Does New Tesla Model 3 Tracker Jibe With Our Sales Estimate?

Blue Tesla Model 3


Tesla Model 3

Tesla Model 3 at the July 2017 handover event

Bloomberg has joined the Tesla Model 3 production tracking game, but will its system prove accurate? Does it reinforce InsideEVs’ sales estimate?

At InsideEVs, we don’t report electric vehicle production, but rather sales/deliveries. However, when it comes to Tesla, and other automakers that either don’t report sales or don’t split ICE and EV figures, we have to have a handle on production to estimate sales. These numbers can vary widely, especially when it comes to a vehicle like the Tesla Model 3.

With that being said, there are few places on the web that actually estimate Tesla sales for the U.S., and if you dig around a bit, you’ll learn that many of the estimates that are available can mostly be traced back to the same few sources.

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Tesla Model 3

Tesla Model 3, LA Auto Show (Image Credit: Tom Moloughney/InsideEVs)

Thus far, with regards to Model 3 sales estimates (at least up until January’s figure), there have been checks in place to prove accuracy. Since no Model 3s have been sold outside of the U.S., there was no wiggle room to cloud the estimate by having to factor in deliveries for Europe and Asia. Also, Tesla has publicized some numbers along the way. This was not the case for January, although we feel like we had a pretty good handle on the situation (more on that below).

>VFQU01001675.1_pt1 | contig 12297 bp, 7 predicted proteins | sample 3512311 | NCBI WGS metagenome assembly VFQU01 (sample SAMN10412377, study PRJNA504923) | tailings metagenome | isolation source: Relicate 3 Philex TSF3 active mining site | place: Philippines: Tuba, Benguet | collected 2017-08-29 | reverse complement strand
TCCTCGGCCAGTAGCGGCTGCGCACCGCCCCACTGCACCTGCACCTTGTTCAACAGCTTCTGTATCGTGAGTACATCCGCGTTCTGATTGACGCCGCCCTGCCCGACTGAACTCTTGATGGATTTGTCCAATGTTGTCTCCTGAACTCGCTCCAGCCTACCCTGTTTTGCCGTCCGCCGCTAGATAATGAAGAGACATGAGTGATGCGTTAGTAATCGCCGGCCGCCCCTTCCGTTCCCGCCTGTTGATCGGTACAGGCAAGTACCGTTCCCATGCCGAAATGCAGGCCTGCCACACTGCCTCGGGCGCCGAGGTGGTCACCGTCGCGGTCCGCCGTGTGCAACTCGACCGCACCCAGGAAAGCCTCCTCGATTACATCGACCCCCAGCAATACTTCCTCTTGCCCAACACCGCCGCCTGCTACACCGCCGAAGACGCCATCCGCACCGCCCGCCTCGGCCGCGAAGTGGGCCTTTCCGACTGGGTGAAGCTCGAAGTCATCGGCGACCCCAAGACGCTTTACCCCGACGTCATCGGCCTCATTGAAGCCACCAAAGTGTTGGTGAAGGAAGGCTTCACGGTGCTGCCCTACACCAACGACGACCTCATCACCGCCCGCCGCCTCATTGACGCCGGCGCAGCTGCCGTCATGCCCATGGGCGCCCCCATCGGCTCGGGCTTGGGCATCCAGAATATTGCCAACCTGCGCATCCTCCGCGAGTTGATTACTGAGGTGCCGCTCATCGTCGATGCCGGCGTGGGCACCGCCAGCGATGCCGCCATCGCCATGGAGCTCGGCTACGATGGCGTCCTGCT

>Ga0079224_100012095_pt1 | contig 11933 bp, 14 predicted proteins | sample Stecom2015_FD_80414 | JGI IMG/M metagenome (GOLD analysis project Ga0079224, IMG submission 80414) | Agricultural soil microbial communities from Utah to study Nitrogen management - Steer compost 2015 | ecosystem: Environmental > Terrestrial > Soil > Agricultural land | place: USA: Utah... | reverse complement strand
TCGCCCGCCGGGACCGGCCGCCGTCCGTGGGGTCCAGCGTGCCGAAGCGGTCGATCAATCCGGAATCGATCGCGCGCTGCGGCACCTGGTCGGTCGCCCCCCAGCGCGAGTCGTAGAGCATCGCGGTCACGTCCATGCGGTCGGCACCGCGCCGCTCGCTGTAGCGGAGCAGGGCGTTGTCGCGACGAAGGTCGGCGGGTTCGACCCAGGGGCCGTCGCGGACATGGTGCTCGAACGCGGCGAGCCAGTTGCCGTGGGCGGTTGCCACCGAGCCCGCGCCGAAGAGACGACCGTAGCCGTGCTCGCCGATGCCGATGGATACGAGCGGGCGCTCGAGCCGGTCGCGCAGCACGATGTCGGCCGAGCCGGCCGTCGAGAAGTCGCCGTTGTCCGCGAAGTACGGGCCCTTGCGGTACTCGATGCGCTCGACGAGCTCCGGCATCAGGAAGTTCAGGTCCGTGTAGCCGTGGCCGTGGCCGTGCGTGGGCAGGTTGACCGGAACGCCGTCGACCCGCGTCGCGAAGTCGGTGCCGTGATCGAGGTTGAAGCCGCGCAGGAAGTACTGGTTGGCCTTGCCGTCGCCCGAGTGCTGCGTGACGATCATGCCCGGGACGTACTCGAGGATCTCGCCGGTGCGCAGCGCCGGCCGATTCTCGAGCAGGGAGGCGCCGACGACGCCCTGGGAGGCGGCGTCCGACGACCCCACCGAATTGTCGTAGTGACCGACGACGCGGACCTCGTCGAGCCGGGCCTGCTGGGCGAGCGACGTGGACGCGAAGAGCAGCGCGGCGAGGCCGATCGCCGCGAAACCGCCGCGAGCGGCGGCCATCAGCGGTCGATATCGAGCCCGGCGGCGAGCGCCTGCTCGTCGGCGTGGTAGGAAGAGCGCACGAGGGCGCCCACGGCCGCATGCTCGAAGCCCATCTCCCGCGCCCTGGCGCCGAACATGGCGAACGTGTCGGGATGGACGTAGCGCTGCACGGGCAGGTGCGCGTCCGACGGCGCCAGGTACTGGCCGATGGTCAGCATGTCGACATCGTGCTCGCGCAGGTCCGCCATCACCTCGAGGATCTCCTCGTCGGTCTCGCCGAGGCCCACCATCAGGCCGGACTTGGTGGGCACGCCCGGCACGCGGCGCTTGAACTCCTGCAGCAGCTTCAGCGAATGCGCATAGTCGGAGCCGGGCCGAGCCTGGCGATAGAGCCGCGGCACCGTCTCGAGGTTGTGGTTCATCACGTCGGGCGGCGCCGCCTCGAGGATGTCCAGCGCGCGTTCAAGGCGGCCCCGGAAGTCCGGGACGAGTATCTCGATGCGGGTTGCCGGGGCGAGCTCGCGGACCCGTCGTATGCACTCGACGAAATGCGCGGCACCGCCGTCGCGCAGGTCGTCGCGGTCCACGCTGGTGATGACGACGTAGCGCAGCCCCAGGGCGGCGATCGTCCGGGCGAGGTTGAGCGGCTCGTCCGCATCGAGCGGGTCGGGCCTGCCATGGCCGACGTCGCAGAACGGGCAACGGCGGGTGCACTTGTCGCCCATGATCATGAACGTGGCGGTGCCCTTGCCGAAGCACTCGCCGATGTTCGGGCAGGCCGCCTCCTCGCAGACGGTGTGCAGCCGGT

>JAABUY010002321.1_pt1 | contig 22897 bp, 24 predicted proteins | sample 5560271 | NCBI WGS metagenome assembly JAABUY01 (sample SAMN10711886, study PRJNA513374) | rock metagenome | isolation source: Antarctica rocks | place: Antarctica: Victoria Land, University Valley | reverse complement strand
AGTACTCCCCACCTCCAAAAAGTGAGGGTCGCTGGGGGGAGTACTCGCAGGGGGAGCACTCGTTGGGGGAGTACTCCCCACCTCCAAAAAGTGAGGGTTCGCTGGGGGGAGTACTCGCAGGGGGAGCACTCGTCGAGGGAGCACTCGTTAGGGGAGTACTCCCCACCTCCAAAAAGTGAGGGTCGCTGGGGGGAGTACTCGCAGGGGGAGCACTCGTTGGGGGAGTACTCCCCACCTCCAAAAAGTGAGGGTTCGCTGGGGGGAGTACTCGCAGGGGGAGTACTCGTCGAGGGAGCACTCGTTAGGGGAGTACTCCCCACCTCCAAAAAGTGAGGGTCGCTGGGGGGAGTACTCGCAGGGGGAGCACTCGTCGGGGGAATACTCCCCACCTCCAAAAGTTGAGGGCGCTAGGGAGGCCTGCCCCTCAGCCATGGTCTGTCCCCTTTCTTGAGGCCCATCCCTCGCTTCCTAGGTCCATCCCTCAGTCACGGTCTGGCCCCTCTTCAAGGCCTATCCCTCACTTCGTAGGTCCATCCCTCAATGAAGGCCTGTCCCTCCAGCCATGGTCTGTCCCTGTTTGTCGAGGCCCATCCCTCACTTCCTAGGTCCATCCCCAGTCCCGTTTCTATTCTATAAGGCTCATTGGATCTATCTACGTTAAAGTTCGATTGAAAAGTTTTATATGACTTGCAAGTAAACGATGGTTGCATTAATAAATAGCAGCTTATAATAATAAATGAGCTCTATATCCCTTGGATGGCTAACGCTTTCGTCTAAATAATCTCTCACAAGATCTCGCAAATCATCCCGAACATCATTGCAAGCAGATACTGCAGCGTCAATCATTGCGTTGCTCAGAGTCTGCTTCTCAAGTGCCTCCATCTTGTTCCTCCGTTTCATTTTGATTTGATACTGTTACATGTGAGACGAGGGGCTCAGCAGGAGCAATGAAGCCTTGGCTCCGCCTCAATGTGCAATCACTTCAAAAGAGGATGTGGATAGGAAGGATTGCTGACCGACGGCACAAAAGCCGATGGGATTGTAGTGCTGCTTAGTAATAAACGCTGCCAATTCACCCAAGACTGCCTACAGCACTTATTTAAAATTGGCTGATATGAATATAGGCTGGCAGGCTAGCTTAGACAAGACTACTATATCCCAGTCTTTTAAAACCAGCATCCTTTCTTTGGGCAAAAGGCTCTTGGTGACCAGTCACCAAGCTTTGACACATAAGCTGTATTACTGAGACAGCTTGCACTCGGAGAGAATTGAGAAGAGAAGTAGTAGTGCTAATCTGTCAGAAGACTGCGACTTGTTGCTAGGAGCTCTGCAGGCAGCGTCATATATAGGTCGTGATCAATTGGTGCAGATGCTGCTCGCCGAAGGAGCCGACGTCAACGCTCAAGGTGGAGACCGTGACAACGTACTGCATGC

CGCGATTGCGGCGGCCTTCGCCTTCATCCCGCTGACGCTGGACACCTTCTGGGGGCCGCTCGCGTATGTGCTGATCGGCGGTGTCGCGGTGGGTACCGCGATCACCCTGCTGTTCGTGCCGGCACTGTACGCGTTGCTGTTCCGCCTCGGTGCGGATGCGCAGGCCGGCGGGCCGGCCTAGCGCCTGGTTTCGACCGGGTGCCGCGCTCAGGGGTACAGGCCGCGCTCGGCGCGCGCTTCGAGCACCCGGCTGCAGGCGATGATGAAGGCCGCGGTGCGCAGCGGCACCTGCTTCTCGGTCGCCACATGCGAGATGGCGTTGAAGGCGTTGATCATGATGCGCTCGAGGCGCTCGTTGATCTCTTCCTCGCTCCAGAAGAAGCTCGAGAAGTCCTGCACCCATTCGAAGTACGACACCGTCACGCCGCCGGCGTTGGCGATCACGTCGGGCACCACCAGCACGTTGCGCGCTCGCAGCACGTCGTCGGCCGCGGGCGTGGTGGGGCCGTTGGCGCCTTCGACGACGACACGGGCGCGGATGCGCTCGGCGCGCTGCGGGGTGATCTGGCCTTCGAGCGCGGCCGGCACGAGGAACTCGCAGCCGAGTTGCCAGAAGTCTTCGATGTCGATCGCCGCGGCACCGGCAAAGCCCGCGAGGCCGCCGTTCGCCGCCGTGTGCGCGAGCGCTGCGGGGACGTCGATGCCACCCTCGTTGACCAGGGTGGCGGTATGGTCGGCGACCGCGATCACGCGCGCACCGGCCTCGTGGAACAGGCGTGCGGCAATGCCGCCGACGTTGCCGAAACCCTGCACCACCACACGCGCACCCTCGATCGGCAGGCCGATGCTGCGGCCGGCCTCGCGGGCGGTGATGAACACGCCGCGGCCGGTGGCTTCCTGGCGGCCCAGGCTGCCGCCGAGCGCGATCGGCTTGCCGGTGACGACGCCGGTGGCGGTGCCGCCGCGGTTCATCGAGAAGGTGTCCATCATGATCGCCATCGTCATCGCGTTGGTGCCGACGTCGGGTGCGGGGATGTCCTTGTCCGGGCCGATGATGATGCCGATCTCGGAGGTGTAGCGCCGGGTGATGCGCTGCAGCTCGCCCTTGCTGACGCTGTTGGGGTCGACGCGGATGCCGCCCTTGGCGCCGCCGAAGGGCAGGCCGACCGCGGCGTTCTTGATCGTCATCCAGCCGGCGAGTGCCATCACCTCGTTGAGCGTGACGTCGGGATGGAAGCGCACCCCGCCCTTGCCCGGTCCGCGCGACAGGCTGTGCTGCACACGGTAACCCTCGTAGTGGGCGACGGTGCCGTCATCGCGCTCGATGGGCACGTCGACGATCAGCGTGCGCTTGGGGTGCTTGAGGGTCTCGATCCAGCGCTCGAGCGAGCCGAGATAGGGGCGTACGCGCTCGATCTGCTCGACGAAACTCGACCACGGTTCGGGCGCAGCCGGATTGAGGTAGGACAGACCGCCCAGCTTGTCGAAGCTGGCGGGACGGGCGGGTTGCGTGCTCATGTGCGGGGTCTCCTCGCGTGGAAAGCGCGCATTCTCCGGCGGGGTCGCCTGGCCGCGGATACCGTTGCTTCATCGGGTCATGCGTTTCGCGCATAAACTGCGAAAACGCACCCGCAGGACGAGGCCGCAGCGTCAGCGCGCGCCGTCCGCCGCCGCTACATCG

The discrepancy between production and sales can be larger than some might think. While Tesla can crank out a Model S from production to delivery in some ~18 days, it may take the automaker four to five weeks to turn around a Model 3. So, most Model 3s built in December (aside from those that CEO Elon Musk said were “in transit”), as well as most built in January may not be in customer driveways until February.

According to Bloomberg’s new estimator, as of the time of this writing, Tesla has built 7,438 Model 3 sedans. The publication also says that the automaker is likely producing 1,025 Model 3s per week at this point. These numbers will continue to be updated on a regular basis (see update below), as Bloomberg collects more data and streamlines its estimation process.

So, how are these numbers determined?

Bloomberg is using two methods to come up with its math. First, it’s relying on VIN tracking. As we’ve said repeatedly, VINs don’t tell the whole story, but keeping an eye on them can’t hurt. It has become obvious that Tesla is not using sequential VINs, probably so that people can’t track them. Bloomberg does explain that this method has its faults, so the publication is actually petitioning the NHTSA for data every time new Model 3 VINs are registered.